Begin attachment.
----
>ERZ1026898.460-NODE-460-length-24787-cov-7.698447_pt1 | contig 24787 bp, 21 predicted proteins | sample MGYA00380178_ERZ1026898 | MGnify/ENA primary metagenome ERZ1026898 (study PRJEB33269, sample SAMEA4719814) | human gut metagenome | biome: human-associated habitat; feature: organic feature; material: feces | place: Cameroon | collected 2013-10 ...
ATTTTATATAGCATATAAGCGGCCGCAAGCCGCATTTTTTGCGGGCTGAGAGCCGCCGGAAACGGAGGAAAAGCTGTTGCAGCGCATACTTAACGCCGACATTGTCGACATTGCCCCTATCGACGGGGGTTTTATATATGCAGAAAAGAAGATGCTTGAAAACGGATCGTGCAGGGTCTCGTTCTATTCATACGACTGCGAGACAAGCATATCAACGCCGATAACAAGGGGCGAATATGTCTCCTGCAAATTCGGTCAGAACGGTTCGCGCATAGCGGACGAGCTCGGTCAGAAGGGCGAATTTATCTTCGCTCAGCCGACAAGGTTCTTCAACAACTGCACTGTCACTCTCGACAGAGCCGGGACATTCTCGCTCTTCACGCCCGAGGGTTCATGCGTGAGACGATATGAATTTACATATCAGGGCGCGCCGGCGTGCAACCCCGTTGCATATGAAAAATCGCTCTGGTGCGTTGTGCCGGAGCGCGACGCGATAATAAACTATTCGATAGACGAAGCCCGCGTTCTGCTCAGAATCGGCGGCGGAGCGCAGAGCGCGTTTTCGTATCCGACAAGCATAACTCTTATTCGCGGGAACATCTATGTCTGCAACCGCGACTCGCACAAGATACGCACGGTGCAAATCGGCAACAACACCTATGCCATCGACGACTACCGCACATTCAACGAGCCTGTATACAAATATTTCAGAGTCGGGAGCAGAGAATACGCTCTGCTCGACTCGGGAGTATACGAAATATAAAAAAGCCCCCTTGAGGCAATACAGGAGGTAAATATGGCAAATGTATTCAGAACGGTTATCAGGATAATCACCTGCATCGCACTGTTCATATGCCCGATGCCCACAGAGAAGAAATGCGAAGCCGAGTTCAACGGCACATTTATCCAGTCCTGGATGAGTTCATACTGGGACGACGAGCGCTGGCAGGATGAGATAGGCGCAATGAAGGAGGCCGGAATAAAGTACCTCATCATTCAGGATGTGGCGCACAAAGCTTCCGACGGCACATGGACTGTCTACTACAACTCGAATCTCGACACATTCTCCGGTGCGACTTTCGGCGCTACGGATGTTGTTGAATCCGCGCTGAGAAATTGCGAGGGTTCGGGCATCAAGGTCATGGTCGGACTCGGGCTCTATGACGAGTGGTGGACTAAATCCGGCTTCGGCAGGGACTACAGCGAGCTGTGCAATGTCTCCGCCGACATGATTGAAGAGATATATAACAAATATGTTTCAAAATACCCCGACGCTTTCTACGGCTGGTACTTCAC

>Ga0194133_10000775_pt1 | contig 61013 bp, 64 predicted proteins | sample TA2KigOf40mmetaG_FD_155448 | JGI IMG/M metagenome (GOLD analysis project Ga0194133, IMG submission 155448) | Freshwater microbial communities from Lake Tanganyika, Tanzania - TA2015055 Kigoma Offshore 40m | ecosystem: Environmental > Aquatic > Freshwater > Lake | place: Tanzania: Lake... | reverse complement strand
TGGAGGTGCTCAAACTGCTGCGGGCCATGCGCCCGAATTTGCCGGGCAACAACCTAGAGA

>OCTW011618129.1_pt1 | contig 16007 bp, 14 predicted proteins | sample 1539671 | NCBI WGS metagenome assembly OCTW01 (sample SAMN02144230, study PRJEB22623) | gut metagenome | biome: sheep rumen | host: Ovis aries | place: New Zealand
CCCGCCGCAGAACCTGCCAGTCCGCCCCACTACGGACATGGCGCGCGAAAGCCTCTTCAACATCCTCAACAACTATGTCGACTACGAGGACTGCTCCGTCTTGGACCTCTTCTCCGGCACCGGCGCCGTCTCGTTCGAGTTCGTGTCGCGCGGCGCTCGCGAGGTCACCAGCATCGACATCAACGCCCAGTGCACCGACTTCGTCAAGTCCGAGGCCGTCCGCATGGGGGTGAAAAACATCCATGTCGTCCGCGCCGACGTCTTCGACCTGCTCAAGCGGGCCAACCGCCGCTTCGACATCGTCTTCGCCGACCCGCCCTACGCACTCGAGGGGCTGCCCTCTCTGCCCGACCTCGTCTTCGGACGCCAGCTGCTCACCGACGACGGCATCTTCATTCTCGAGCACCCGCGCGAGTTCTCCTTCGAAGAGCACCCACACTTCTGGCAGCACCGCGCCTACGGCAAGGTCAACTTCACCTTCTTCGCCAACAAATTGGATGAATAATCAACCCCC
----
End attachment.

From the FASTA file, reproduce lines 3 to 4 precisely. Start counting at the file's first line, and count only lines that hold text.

>Ga0194133_10000775_pt1 | contig 61013 bp, 64 predicted proteins | sample TA2KigOf40mmetaG_FD_155448 | JGI IMG/M metagenome (GOLD analysis project Ga0194133, IMG submission 155448) | Freshwater microbial communities from Lake Tanganyika, Tanzania - TA2015055 Kigoma Offshore 40m | ecosystem: Environmental > Aquatic > Freshwater > Lake | place: Tanzania: Lake... | reverse complement strand
TGGAGGTGCTCAAACTGCTGCGGGCCATGCGCCCGAATTTGCCGGGCAACAACCTAGAGA